Quickies of the day

Lately, I’ve only been blogging about what’s going on in my
world. Time to go through the last few days of blog postings that I
found interesting for one reason or another:

  • pHatidic writes
    about
    the fact that Wikipedia does work, despite all the
    theoretical arguments detailing why it cannot. It’s like the
    bumblebee
    , which by the law of physics cannot fly (well, actually
    of
    course they can
    ), but since the bumblebees have never taken even
    remedial physics, they are blissfully unaware of this fact.
  • At first, I thought Microsoft was patenting
    su
    . After further examination, it’s not as bad as it
    looks. Still, if you subscribe to the newly
    granted Microsoft patents RSS feed
    , you’ll get several examples each week
    of why software patentability is not a good idea.
  • Spamamusment continues
    to churn out brilliant
    spam-inspired comics
    .
  • A new beta of the next-generation
    windows shell (Monad)
    is out. I no longer have MSDN beta access,
    but I’m really looking forward to trying this out when it becomes more
    widely available. I just hope they focus as much on the accompanying
    programs as the core shell technology. If one has do download
    Monad-compliant utilities from all over the place, much of the value
    of the shell will be lost. I’m looking forward to see how the
    functionality of tools like sed and awk could be expressed in a .Net
    object environment.
  • Raymond is shocked to find out that Swedes are mis-using the right
    to sick leave
    . ”Everyone” has known that the sick-leave system is
    widely abused, but this is the maybe the first time that the
    politicans in charge admit it. But I’m mainly linking to this since
    I, like most Swedes, am deeply curious about how this country looks
    through the eyes of someone outside of it.
  • Scoble continues
    to act as the Kibo of the
    blogosphere. This post is yet another cheap attempt to get mentioned
    on his blog.
  • This story about scientific experiments with swimming in syrup has
    been seen everywhere today, but I first read it in jwz’s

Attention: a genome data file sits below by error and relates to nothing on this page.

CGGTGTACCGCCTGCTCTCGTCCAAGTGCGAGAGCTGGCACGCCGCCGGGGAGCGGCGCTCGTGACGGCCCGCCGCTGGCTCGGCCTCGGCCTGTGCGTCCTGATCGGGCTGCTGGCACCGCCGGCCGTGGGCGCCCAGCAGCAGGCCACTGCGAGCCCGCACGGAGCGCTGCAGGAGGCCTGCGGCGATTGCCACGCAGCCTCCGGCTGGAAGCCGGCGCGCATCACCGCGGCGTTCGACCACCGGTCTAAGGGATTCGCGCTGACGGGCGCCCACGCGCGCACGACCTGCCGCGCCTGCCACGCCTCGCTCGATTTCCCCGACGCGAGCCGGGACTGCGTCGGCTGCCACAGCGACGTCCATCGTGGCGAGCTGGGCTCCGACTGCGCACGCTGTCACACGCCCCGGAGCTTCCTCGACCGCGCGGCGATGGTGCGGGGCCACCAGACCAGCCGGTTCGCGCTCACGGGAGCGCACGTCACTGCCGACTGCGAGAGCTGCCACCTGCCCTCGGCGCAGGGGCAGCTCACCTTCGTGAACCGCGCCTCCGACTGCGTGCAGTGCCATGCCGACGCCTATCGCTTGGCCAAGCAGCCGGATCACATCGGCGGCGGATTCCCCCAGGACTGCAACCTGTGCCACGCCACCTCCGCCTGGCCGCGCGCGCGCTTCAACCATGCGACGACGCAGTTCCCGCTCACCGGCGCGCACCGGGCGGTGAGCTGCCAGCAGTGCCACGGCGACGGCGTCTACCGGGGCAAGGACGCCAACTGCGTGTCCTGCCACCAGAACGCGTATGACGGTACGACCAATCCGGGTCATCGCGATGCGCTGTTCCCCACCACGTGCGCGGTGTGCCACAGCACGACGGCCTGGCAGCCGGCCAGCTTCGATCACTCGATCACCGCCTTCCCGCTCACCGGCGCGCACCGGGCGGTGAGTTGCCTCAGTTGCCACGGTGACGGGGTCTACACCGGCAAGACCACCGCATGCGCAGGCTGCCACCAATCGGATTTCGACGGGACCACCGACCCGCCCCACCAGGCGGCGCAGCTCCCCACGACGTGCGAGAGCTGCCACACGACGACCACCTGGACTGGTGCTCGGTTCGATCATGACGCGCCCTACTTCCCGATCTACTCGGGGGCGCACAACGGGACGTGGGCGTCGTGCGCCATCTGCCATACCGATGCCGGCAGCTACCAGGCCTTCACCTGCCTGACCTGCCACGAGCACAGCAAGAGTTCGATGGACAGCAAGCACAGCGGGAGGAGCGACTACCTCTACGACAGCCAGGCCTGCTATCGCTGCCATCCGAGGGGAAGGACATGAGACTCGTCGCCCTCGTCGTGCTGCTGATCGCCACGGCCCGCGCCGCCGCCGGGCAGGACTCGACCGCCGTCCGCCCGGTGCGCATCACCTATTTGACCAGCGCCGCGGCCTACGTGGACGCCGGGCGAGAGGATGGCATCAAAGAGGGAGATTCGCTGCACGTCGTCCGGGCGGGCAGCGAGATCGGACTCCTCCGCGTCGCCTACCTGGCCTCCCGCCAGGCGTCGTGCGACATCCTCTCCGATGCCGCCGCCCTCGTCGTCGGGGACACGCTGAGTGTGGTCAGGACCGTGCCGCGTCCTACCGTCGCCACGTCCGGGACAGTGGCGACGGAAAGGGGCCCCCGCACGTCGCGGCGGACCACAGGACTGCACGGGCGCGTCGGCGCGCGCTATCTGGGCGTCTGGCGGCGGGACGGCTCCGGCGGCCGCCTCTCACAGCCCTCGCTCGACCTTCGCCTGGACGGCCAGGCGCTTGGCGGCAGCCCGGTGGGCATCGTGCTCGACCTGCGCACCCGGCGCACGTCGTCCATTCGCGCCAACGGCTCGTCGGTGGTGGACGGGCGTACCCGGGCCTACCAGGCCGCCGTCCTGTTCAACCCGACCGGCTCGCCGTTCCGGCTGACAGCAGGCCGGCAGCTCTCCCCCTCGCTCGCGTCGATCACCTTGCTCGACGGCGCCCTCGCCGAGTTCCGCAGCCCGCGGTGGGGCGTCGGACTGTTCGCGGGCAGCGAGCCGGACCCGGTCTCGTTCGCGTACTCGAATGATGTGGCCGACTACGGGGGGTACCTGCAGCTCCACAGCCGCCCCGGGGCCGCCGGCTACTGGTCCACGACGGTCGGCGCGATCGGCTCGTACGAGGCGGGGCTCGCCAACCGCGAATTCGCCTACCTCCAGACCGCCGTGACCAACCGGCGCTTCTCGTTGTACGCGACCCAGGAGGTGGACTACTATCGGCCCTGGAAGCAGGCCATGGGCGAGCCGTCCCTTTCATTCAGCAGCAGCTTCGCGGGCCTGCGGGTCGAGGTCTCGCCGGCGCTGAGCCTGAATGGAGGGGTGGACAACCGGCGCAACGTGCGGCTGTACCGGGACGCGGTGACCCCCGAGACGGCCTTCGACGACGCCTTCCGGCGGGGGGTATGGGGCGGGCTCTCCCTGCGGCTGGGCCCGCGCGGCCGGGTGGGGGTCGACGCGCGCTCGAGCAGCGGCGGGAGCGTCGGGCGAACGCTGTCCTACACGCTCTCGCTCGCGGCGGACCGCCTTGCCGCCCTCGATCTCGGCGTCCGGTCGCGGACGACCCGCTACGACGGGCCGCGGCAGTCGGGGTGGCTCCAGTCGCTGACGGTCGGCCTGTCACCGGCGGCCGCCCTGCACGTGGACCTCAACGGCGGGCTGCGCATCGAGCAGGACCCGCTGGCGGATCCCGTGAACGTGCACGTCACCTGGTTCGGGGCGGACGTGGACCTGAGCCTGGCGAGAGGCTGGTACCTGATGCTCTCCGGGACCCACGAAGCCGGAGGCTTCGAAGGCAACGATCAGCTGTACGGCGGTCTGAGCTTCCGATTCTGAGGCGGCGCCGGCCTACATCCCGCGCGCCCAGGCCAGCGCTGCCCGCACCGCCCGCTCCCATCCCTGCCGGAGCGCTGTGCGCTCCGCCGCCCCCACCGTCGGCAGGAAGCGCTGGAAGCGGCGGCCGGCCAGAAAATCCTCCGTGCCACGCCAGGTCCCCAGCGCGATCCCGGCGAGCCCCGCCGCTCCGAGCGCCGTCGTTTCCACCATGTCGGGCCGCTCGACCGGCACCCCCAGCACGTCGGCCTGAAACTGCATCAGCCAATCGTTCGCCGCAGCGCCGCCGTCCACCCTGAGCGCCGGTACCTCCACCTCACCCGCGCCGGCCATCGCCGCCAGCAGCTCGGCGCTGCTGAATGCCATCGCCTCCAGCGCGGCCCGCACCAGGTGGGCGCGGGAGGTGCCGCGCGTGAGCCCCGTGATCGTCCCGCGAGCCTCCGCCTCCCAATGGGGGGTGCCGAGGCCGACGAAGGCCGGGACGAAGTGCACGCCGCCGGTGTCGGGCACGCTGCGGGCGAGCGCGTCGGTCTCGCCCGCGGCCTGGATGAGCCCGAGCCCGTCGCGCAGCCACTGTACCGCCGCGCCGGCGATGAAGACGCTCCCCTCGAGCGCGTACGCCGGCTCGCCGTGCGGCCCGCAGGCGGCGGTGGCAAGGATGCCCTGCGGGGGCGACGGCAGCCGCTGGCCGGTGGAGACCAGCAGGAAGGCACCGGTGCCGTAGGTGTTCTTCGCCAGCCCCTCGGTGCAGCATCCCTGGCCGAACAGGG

livejournal
    , as usual.
  • Cedric’s talking about his
    experiences after 6+ months of working with JDK 5.0. Interesting
    stuff.
  • Edward W. Felten has an interesting
    take
    on the recent story about online-poker-playing
    bots
    . ”There’s a sucker at every poker table, and if you can’t see
    him, it’s probably you”

And some links to interesting swedish blog posts. If you’re not a
swedish speaker, take a page from Raymond
Chen’s book
🙂

  • My friend and colleguage Erik has published his report on
    the state
    of the web security
    of swedish political parties. It has sparked
    some
    debate
    , and Erik has also published a follow-up
    article
    detailing why it’s important to fix security problems,
    even if they can’t be exploited right away.
  • Karl Jonsson writes about
    the latest controversy involving swedish bittorent site The Pirate Bay. The TPB guys
    come off more immature than ever in their email exchange with
    Uppsala Universitet. Those advocating stronger copyright protection
    must love TPB, since they provide so many examples of how
    irresponsible the filesharing community can behave.
  • Niklas Lundblad is holding a lecture about information security
    and philosophy, and has put up his slides with
    comments. Certainly a unique perspective on security, I would have
    loved to attend the lectures.

Some parts of Microsoft still doesn’t get it

So, I’m setting out to do interesting stuff on the PocketPC/Windows
Mobile platform, mostly to do with hardware integration, particularly
bluetooth and IrDA communication, so I’m not interested in that sissy
Compact Framework stuff that MSDN seems to want to push. Through
MSDN Home > Mobile &
Embedded Developer Center
 > Product
& Technology Information
 > Platforms > Windows
Mobile
,
I finally get to ”Windows
Mobile Developer Resource Kit
”, which sounds about right:


The Windows Mobile Developer Resource Kit is essential for developers
seeking knowledge about the latest platform advances for mobile